REFLECTIONS BY PASTOR VERLYN

December 8 Reflections

One of best self-awareness statements in the Bible is in John 1:20. When John the Baptist is asked by the priests and Levites who he was, we are told that John did not hesitate, but confessed immediately and freely, “I am not the Messiah.” I think it would be a good idea every morning to remind ourselves of this; to declare to our own selves, “I am not the Messiah” …I am not the anointed one to save the world and others around me. It would also be good to remind ourselves that our spouses, children, co-workers, bosses, teachers, pastors, leaders are not the Messiah either. Messiah means, “anointed one.” Jesus was anointed to be our chief prophet, priest and king. I am not. You are not. I am not the Messiah. You are not the Messiah.

                A “Messiah Complex” is when a person holds the belief that he/she can save others. John the Baptist clearly believed he could not save anyone. And yet Jesus said about John, “…among those born of women there is no one greater than John…” (Luke 7:28) The greatest human being who ever lived besides Jesus is John the Baptist, but this one says I am not Messiah. I know I struggle with this as a pastor. I begin to think that my words are the words of God and if you just listened to me you could be saved, just by being close to me.  Yet I know my heart. In solitude I say very easily, “I am not the Messiah.” Among others, where shame tends to rear its ugly head, I must be more than I am because I am not enough.  So, I feel a need to brag about myself to prove to others how wonderful I am. If asked the question, are you the Messiah, I might pause, well let’s think about it, maybe I am.  Often a Messiah complex is born out of deep insecurity; never believing you are enough.

                Proverbs 27:2 says, “Let someone else praise you, and not your own mouth; an outsider, and not your own lips.”  When I began to brag about myself, even subtly, it is a pretty good indication I am sliding into the Messiah Complex. A false bravado born out of insecurity, that people around me cannot survive if I am not around. I deeply desire the self-awareness to know and to live as one who can say, “I am not the Messiah.” Just not know it but live it. Because there have been times I have been challenged, “you say that you are not the Messiah, but why do you keep acting like it?” Ouch.  What am I called to do? Point to the One who is the Messiah! That is what we are going to think about on Sunday in looking at John 1:6-8.  In training to be a FaithWalking coach a piece of wisdom that resonates in my heart and is emphasized throughout the material is this: “I cannot fix you. The only thing I can do is love you well which empowers you to fix yourself.” Added to that I think is this: I am not responsible for you; all I can do is love you well empowering you to take responsibility for your own life. I do not control you; all I can do is love you well empowering you to seek self-control. Some passages to read for Sunday:  John1:1-14; John 1:19-23; John 3:22-30; John 1:29-31; John 16:12-14.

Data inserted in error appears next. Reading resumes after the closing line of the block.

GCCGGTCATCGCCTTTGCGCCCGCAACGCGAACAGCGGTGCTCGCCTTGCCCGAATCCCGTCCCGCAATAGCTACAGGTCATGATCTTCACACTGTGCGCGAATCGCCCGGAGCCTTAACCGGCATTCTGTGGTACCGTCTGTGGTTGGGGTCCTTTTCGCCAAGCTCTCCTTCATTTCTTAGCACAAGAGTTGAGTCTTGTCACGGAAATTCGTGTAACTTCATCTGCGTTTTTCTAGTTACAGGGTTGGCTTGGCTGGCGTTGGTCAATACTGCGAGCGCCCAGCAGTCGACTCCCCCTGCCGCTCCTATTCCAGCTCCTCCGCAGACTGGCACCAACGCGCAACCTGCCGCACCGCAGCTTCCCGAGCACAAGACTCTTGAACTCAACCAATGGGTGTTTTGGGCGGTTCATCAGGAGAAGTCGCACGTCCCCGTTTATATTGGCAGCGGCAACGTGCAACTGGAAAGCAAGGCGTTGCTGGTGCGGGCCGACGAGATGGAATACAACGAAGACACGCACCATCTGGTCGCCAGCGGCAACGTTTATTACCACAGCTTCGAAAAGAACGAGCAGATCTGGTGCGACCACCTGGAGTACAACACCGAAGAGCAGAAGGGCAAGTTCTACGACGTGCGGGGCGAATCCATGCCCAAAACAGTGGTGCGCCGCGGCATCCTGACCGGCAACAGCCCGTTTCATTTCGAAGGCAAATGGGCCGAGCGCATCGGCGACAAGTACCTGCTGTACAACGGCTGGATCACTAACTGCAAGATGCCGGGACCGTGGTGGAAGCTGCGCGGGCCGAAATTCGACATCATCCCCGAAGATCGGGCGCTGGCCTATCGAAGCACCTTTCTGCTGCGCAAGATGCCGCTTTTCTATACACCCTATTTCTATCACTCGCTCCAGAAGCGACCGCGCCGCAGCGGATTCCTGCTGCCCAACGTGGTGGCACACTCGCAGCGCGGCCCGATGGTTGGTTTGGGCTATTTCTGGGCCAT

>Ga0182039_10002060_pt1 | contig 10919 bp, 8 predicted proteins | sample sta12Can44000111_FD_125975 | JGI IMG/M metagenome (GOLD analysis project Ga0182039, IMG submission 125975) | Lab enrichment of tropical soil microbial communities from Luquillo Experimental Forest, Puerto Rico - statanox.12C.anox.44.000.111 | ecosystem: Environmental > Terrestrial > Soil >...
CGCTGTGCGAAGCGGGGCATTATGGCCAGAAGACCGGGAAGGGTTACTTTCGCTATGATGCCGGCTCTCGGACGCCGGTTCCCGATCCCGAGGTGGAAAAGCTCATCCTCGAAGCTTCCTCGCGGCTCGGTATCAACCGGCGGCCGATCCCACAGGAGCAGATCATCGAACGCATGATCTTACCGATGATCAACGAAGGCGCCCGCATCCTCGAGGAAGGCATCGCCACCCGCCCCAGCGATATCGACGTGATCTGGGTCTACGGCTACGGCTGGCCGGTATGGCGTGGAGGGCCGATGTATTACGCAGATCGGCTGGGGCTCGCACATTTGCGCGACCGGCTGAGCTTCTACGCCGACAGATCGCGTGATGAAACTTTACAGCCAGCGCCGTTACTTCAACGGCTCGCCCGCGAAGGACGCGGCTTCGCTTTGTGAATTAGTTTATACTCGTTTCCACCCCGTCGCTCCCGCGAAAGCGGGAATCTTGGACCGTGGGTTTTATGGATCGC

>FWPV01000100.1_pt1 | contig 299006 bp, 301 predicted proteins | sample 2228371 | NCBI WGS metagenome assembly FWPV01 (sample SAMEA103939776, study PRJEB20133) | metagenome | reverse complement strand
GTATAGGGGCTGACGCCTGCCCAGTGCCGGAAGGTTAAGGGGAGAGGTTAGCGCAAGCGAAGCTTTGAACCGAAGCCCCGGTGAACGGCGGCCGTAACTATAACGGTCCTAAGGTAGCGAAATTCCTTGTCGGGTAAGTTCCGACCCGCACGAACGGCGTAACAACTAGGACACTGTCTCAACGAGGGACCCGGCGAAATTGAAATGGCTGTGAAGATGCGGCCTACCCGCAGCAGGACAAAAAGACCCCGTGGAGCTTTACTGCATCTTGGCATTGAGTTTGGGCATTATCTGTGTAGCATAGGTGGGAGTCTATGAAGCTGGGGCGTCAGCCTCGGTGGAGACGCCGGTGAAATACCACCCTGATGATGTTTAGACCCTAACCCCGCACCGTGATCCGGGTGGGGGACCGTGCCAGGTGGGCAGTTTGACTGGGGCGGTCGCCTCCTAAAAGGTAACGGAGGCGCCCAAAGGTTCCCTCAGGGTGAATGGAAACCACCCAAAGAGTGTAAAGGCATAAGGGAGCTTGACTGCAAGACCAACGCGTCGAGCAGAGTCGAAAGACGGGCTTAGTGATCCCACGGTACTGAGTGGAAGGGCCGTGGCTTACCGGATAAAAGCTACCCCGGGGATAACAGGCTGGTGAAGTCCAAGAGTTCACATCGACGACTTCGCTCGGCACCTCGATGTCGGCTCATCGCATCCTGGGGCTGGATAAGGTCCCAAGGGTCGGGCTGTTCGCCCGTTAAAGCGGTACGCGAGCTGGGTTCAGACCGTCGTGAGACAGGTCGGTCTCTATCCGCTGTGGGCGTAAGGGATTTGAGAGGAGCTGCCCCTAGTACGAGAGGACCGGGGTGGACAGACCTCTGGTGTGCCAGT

Grace upon Grace,

Pastor Verlyn


December 1 Reflections

The holidays bring a dilemma into our lives. Thanksgiving through Christmas is to be a time of cheer, joy, happiness and togetherness. But in reality, there is much suffering, pain and hurt all around us. For instance, for many the thought of getting together with family hardly seems like joy. Murray Bowen described the typical family this way: “An average family situation in our society today is one in which people maintain a distant and formal relationship with the family of origin, returning home for duty visits at infrequent intervals.” Added to the stress of “having to be together” is the personal pain of depression, loneliness, addictions and overeating/drinking. Then there is the world of mass shootings, violence, terrorism, bigotry, and hatred of one another. It is as John talks about, the world of light and darkness. Some refuse to look at the darkness and make a “Hallmark Movie” out of life. Others refuse to see the light and languish in despair. This Advent season I invite you to go on a journey with me as we study/reflect and discern God’s movement in the midst of darkness and light in John 1:1-14.

I believe that all of us need a word from God this Advent season. When God speaks nothing can stop it. I believe that all of us need God to speak a word into the darkness of our lives. I believe that all of us need light to shine in our darkness. In John 8:12, Jesus said that he was the light of the world. We need Jesus to shine in our dark places; maybe the places that no one else in this world knows about. I know I need Jesus to speak light into the dark places of my fears, anxieties, and shame. I need to hold onto the promise, “The light shines in the darkness, and the darkness has not overcome it.” (John 1:5)